But how could people be recipients of God’s grace and mercy?  Why do we often turn to the things of this world to solve our problems?  Often we’re misguided when we find they aren’t the answer.  Christians though ought to submit their lives to Christ.  This act brings grace, mercy, peace, and love – the foundation of true fulfillment.

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The Supreme Light

Light is a pure reality.

It has no distractions,

And is the ultimate in fulfillment

It symbolizes the Eternal Essence of the Universe,

And refers to the Oneness of God, Allah, Brahma, and Dao

 

The teachings of faiths show

Believers ascending towards this Supreme Light

The sacred texts, saints, gurus, priests, rabbis, and imams

Teach about love to embrace this reality.

These themes are prominent in the Holy Scriptures, Hebrew Bible,

Talmud, Old and New Testaments, Koran,

Vedas, Upanishads, and other canonical books

 

But these scriptures all refer to the Supreme Light

In uniquely different ways

The monotheistic religions – Judaism, Christianity, and Islamic beliefs

Teach how believers could achieve eternal life in Heaven.

Eastern faith traditions explain the role of karma –

What believers sow they will reap in the afterlife

Their reality comes in the form of various stages of rebirth

In achieving the Oneness of Hinduism’s Brahma,

Or nirvana in Buddhism

 

“Ultimate Reality, help us to be guided by this all-encompassing light.  Let your light enlighten our hearts and minds.”

Amen

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Hopeful Lives

“For I know the plans I have for you,” declares the Lord, “plans to prosper you and not to harm you, plans to give you hope and a future.”

—Jer. 29:11

“Death has been swallowed up in victory.”  “Where O death is your victory?  Where O death is your sting?”  The sting of death is sin, and the power of sin is the law.  But thanks be to God!  He gives us the victory through our Lord Jesus Christ.

—1 Cor. 15: 54-57

Bradley Whitford (b. 1959), an actor and political activist wrote, “Infuse your life with action.  Don’t wait for it to happen.  Make it happen.  Make your own future.  Make your own hope.  Make your own love.  And whatever your beliefs, honor your creator, not by passively waiting for grace to come down from upon high, but by doing what you can to make grace happen…yourself, right now, right down here on Earth.”  Helen Keller (1880–1968), an author and political activist expressed this hope differently than Withford when she said, “Optimism is the faith that leads to achievement.  Nothing can be done without hope and confidence.”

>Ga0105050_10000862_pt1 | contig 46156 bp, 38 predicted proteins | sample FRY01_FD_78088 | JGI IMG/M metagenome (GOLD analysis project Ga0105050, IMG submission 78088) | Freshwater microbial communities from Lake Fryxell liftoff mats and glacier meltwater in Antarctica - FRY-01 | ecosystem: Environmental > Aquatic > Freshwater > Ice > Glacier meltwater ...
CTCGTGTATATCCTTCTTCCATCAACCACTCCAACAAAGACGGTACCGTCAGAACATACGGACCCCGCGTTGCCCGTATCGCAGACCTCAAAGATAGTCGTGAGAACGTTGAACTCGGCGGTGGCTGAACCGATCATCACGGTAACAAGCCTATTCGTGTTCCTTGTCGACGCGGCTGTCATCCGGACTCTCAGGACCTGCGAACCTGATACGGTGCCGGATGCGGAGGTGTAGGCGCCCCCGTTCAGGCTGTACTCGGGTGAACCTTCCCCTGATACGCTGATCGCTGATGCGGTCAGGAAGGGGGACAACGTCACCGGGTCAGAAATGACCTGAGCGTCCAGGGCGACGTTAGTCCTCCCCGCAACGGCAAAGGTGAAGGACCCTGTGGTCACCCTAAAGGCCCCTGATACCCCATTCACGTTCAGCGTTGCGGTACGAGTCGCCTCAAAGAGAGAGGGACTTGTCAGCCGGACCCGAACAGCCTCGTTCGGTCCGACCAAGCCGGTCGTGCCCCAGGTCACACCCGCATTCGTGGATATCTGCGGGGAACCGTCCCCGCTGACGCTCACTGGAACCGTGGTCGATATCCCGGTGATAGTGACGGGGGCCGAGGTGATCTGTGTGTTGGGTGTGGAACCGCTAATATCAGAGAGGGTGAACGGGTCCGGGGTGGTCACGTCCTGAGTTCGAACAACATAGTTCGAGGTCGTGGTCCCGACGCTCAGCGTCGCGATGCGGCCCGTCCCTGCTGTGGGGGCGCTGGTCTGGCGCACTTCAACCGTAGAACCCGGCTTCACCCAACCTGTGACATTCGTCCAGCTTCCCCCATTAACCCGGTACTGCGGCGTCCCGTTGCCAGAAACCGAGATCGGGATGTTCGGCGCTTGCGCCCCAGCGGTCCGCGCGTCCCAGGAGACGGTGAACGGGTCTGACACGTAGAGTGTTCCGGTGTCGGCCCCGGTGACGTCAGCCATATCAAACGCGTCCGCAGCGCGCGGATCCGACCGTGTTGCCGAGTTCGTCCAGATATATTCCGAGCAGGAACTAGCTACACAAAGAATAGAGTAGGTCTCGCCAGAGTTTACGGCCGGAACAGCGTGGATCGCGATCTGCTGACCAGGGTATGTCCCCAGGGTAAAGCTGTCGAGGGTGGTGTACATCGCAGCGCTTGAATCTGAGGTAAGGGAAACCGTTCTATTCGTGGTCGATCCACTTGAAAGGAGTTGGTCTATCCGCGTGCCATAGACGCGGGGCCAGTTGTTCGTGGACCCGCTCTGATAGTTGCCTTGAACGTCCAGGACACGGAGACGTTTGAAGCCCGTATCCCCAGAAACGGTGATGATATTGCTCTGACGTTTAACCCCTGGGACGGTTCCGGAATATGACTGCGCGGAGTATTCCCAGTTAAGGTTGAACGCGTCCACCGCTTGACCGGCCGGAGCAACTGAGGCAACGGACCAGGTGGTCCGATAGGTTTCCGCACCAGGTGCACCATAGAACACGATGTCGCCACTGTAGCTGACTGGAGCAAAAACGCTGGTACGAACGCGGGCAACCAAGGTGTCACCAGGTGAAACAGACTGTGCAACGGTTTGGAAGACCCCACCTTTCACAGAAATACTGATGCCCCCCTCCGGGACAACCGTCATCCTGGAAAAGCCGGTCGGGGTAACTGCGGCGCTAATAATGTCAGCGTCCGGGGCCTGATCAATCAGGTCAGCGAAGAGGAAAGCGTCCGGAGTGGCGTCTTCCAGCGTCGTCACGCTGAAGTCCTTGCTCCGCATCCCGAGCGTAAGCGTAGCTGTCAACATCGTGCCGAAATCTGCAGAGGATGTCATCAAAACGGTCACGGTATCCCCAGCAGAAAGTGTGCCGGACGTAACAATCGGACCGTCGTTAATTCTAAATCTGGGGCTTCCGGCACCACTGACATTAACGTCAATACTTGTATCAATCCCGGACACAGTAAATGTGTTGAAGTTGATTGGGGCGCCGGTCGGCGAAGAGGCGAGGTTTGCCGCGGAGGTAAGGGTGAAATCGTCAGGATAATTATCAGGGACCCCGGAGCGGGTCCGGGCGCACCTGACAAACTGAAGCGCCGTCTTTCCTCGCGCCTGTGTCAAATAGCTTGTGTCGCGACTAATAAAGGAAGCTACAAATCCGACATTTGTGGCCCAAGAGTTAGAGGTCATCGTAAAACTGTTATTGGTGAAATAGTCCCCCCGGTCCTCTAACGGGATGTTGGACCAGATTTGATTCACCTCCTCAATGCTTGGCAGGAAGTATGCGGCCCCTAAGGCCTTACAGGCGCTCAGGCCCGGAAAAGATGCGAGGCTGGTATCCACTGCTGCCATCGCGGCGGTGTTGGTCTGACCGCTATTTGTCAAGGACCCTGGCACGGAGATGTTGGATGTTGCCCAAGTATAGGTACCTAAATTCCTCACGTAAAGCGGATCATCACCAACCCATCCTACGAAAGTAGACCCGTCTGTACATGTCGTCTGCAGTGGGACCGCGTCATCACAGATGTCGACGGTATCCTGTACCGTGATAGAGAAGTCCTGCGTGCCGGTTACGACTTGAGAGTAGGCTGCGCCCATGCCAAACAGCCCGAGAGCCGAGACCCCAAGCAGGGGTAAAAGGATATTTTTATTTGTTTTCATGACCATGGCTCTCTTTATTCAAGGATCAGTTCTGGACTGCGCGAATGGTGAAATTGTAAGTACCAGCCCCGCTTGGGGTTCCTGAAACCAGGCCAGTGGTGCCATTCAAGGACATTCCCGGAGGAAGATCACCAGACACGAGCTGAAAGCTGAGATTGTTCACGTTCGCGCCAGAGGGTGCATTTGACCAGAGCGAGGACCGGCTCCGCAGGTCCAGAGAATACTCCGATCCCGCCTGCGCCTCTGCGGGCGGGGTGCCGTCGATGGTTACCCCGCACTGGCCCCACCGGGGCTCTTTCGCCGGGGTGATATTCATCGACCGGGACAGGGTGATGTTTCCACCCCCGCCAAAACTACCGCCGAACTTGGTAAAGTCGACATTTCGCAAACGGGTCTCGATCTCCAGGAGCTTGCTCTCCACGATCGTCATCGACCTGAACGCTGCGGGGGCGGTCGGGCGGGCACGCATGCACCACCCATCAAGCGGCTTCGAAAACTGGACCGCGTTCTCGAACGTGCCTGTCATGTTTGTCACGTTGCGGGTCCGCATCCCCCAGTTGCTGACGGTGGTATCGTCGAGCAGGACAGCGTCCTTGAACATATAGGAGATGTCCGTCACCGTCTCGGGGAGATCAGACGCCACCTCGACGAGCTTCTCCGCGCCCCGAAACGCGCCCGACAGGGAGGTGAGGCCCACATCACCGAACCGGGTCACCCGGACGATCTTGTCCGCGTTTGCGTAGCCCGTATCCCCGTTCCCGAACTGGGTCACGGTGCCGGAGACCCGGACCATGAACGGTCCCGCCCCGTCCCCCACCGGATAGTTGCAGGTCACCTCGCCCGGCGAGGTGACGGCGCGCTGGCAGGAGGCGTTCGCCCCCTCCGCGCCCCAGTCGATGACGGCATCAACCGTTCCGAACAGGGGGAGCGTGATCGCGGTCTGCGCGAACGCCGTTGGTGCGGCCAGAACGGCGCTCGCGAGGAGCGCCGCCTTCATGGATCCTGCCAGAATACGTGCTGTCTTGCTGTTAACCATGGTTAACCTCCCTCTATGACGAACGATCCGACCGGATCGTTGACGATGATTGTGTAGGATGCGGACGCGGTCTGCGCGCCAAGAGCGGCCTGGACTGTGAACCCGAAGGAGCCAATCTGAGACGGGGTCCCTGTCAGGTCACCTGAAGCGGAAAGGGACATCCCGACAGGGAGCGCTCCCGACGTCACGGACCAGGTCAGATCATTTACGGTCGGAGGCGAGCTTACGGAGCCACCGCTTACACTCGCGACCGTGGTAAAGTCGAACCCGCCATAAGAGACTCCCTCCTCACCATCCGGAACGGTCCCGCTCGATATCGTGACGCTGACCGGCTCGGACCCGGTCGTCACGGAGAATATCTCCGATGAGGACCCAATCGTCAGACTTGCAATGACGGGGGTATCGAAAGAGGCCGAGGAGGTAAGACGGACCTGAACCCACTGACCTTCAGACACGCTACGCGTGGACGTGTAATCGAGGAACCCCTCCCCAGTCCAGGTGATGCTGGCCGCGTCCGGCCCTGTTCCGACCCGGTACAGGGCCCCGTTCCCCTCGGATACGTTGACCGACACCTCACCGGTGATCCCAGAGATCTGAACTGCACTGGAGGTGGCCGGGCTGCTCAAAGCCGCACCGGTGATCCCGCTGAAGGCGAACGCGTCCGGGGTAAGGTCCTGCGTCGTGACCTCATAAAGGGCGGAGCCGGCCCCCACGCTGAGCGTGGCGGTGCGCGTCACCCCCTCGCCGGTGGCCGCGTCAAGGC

Positive & Happy

Tena Desae (b. 1987), an Indian actress and model said, “Stay positive and happy.  Work hard and don’t give up hope.  Be open to criticism and keep learning.  Surround yourself with happy, warm and genuine people.”  However Robert Fulghum (b. 1937), a Utilitarian Universalist was positive about his views when he wrote, “I believe that imagination is stronger than knowledge.  That myth is more potent than history.  That dreams are more powerful than facts.  That hope always triumphs over experience.  That laughter is the only cure for grief.  And I believe that love is stronger than death.”

Michael Morpurgo (b. 1943), an English author was rather upbeat about his life.  He said, “Wherever my story takes me, however dark and difficult the theme, there is always some hope and redemption, not because readers like happy endings, but because I am an optimist at heart.  I know the sun will rise in the morning, and there is light at the end of every tunnel.” Robert Kennedy (1925–1968), a politician and lawyer wrote, “Each time a man stands up for an ideal, or acts to improve the lot of others, or strikes out against injustice, he sends forth a tiny ripple of hope, and crossing each other from a million different centers of energy and daring, those ripples build a current that can sweep down the mightiest walls of oppression and resistance.”  Marie Curie (1867–1934), a Polish and naturalized-French physicist and chemist echoed Kennedy’s feelings when she said, “You cannot build a better world without improving the individuals.  To that end, each of us must work for his own improvement and, at the same time, share a general responsibility for all humanity, our particular duty being to aid those to whom we think we can be most useful.”  The lesson is that people ought to pull together for the good of others.

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Independence Day (U.S.A)

It’s July 4th

Let’s celebrate this special day

For it’s the day of America’s Independence

So let us be mindful

To thank God for these blessings

 

Sadly our beloved nation

Is impacted by the COVID-19 pandemic

There’s civil unrest

As Black Lives Matter takes to the streets

Protests have arisen over Confederate monuments

But with all these problems

Let Americans reach out compassionately

To heal these afflictions in our land

 

America’s Independence was first proposed

By Richard Henry Lee of Virginia

That led to the declaration of Independence from Great Britain